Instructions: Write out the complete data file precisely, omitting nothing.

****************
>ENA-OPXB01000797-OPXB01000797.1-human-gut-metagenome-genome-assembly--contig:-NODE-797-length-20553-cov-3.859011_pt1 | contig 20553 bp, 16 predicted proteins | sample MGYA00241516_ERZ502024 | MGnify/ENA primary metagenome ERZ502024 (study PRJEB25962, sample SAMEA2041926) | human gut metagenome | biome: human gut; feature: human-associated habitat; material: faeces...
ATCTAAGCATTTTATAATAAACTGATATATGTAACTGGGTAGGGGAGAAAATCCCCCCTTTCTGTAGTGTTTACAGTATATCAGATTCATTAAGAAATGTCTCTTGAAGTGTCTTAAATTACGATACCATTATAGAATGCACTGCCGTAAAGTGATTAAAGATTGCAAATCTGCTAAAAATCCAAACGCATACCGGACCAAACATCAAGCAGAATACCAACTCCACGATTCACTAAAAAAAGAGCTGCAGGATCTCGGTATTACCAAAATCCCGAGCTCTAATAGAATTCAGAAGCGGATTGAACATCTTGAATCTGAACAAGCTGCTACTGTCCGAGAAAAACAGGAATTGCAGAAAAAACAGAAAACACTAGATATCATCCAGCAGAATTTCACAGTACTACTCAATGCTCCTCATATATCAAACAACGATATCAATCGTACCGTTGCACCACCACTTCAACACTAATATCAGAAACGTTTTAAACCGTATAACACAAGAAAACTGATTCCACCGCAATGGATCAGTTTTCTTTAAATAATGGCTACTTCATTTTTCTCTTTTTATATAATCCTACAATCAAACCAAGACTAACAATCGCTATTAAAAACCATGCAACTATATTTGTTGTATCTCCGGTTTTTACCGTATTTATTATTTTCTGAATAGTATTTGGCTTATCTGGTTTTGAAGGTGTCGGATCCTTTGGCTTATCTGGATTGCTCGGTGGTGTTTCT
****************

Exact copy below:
>ENA-OPXB01000797-OPXB01000797.1-human-gut-metagenome-genome-assembly--contig:-NODE-797-length-20553-cov-3.859011_pt1 | contig 20553 bp, 16 predicted proteins | sample MGYA00241516_ERZ502024 | MGnify/ENA primary metagenome ERZ502024 (study PRJEB25962, sample SAMEA2041926) | human gut metagenome | biome: human gut; feature: human-associated habitat; material: faeces...
ATCTAAGCATTTTATAATAAACTGATATATGTAACTGGGTAGGGGAGAAAATCCCCCCTTTCTGTAGTGTTTACAGTATATCAGATTCATTAAGAAATGTCTCTTGAAGTGTCTTAAATTACGATACCATTATAGAATGCACTGCCGTAAAGTGATTAAAGATTGCAAATCTGCTAAAAATCCAAACGCATACCGGACCAAACATCAAGCAGAATACCAACTCCACGATTCACTAAAAAAAGAGCTGCAGGATCTCGGTATTACCAAAATCCCGAGCTCTAATAGAATTCAGAAGCGGATTGAACATCTTGAATCTGAACAAGCTGCTACTGTCCGAGAAAAACAGGAATTGCAGAAAAAACAGAAAACACTAGATATCATCCAGCAGAATTTCACAGTACTACTCAATGCTCCTCATATATCAAACAACGATATCAATCGTACCGTTGCACCACCACTTCAACACTAATATCAGAAACGTTTTAAACCGTATAACACAAGAAAACTGATTCCACCGCAATGGATCAGTTTTCTTTAAATAATGGCTACTTCATTTTTCTCTTTTTATATAATCCTACAATCAAACCAAGACTAACAATCGCTATTAAAAACCATGCAACTATATTTGTTGTATCTCCGGTTTTTACCGTATTTATTATTTTCTGAATAGTATTTGGCTTATCTGGTTTTGAAGGTGTCGGATCCTTTGGCTTATCTGGATTGCTCGGTGGTGTTTCT